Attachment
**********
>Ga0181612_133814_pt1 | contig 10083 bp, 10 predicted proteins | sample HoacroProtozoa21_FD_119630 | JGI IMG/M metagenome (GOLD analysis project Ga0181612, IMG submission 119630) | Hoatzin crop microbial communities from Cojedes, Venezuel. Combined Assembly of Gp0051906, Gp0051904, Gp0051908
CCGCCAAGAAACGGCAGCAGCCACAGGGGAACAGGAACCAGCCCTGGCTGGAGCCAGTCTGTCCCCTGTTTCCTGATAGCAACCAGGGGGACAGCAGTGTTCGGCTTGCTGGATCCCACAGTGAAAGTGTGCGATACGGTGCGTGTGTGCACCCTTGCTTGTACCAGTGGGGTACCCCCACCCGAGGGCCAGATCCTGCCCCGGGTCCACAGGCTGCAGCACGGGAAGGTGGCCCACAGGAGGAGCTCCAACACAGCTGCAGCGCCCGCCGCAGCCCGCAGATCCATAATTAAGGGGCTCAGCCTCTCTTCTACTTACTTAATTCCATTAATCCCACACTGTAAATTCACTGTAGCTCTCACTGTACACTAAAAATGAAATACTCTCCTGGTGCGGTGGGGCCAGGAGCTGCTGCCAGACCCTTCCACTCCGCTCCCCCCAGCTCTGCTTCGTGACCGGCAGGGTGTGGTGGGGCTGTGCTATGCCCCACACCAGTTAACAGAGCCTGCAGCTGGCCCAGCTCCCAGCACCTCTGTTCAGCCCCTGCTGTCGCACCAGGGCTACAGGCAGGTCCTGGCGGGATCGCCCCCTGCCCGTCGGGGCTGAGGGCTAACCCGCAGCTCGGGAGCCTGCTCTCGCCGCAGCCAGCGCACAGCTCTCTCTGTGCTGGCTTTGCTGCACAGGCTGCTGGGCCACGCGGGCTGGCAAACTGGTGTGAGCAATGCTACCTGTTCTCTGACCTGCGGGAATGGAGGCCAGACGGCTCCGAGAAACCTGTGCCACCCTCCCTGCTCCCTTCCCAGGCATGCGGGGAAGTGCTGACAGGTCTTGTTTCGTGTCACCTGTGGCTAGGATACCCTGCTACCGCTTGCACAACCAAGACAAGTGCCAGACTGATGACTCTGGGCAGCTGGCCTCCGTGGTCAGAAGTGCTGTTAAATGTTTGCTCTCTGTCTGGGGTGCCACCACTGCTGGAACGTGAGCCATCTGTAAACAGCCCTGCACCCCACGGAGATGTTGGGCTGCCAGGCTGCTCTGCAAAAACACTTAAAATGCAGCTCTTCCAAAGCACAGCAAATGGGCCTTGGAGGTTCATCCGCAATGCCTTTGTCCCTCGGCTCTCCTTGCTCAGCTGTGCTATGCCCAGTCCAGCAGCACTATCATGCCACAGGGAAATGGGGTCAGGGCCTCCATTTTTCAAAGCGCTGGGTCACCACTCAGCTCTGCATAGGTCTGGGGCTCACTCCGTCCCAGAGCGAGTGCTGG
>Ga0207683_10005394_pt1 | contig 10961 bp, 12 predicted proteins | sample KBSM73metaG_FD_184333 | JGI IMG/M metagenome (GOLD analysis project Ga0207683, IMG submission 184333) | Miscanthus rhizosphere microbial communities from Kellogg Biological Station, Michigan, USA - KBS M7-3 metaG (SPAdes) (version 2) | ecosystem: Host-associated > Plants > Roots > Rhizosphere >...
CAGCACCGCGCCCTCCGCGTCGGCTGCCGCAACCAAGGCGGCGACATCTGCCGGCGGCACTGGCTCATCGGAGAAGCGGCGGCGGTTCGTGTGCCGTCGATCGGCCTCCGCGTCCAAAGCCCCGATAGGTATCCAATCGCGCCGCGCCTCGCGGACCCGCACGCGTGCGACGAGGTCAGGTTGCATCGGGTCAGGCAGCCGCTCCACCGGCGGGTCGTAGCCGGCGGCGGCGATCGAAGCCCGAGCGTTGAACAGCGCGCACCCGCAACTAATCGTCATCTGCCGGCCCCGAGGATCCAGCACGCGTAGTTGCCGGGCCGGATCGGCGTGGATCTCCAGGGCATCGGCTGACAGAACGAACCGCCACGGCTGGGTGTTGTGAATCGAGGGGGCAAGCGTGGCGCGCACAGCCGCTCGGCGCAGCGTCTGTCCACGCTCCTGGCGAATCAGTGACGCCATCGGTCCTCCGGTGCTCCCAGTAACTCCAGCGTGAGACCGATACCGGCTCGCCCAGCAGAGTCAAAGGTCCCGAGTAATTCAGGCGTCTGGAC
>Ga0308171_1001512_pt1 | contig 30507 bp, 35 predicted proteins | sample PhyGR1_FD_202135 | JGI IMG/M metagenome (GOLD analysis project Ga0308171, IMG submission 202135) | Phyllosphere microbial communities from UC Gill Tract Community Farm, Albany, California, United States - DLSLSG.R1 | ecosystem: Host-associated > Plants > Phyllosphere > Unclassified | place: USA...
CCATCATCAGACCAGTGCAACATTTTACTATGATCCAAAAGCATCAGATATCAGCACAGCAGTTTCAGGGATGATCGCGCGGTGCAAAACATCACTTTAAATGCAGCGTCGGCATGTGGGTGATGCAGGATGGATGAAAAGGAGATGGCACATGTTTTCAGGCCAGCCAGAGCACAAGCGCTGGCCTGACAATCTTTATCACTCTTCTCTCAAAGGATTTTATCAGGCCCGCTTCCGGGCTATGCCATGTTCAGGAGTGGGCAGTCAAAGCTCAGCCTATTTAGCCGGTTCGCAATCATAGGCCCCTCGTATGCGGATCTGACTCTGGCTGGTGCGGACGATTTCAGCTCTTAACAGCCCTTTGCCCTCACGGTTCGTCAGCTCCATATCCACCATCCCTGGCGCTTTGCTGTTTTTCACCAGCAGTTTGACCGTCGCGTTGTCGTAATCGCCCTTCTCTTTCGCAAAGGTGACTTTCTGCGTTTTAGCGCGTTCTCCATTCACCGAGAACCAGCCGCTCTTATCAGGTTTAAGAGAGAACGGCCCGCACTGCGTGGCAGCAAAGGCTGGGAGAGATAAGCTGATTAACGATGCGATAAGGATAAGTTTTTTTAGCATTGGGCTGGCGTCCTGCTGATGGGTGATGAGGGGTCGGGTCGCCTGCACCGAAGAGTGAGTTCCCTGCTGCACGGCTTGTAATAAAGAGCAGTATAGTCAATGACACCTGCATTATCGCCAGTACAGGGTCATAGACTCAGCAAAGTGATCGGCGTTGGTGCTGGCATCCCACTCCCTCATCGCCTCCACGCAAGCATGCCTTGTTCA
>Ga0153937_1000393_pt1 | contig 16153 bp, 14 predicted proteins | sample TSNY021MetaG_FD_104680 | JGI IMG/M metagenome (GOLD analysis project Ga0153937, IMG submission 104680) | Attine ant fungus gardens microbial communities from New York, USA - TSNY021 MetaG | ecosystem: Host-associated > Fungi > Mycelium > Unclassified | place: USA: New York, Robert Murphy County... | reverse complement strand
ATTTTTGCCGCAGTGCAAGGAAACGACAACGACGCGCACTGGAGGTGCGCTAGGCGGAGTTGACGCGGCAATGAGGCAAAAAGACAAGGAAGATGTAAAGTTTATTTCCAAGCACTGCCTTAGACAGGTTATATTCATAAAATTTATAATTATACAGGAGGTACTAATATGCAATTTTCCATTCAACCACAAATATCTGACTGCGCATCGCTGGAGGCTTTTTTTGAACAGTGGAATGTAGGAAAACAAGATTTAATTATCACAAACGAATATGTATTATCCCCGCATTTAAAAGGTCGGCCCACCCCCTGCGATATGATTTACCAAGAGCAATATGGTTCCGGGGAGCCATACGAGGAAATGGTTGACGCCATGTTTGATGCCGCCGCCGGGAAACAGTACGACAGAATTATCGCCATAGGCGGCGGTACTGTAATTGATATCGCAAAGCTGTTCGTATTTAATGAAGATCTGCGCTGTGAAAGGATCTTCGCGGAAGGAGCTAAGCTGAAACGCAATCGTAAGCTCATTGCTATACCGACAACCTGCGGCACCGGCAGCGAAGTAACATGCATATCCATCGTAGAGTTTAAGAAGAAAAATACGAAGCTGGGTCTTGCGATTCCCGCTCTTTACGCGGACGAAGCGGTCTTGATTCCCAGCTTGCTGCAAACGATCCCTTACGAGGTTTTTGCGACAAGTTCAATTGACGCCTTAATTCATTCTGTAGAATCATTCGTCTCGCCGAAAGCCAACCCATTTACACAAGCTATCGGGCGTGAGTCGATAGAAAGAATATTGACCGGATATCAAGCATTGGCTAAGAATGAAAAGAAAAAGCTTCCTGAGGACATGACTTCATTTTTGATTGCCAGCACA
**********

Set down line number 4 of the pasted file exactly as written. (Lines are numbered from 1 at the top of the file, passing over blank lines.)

CAGCACCGCGCCCTCCGCGTCGGCTGCCGCAACCAAGGCGGCGACATCTGCCGGCGGCACTGGCTCATCGGAGAAGCGGCGGCGGTTCGTGTGCCGTCGATCGGCCTCCGCGTCCAAAGCCCCGATAGGTATCCAATCGCGCCGCGCCTCGCGGACCCGCACGCGTGCGACGAGGTCAGGTTGCATCGGGTCAGGCAGCCGCTCCACCGGCGGGTCGTAGCCGGCGGCGGCGATCGAAGCCCGAGCGTTGAACAGCGCGCACCCGCAACTAATCGTCATCTGCCGGCCCCGAGGATCCAGCACGCGTAGTTGCCGGGCCGGATCGGCGTGGATCTCCAGGGCATCGGCTGACAGAACGAACCGCCACGGCTGGGTGTTGTGAATCGAGGGGGCAAGCGTGGCGCGCACAGCCGCTCGGCGCAGCGTCTGTCCACGCTCCTGGCGAATCAGTGACGCCATCGGTCCTCCGGTGCTCCCAGTAACTCCAGCGTGAGACCGATACCGGCTCGCCCAGCAGAGTCAAAGGTCCCGAGTAATTCAGGCGTCTGGAC